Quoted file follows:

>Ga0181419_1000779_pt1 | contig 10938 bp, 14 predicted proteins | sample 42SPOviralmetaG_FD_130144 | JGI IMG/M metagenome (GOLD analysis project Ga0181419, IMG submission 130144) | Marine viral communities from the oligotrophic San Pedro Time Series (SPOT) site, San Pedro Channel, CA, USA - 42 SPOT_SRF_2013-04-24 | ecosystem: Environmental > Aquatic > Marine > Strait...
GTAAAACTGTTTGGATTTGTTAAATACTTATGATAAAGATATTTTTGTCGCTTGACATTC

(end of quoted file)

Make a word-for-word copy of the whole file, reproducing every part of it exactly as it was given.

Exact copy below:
>Ga0181419_1000779_pt1 | contig 10938 bp, 14 predicted proteins | sample 42SPOviralmetaG_FD_130144 | JGI IMG/M metagenome (GOLD analysis project Ga0181419, IMG submission 130144) | Marine viral communities from the oligotrophic San Pedro Time Series (SPOT) site, San Pedro Channel, CA, USA - 42 SPOT_SRF_2013-04-24 | ecosystem: Environmental > Aquatic > Marine > Strait...
GTAAAACTGTTTGGATTTGTTAAATACTTATGATAAAGATATTTTTGTCGCTTGACATTC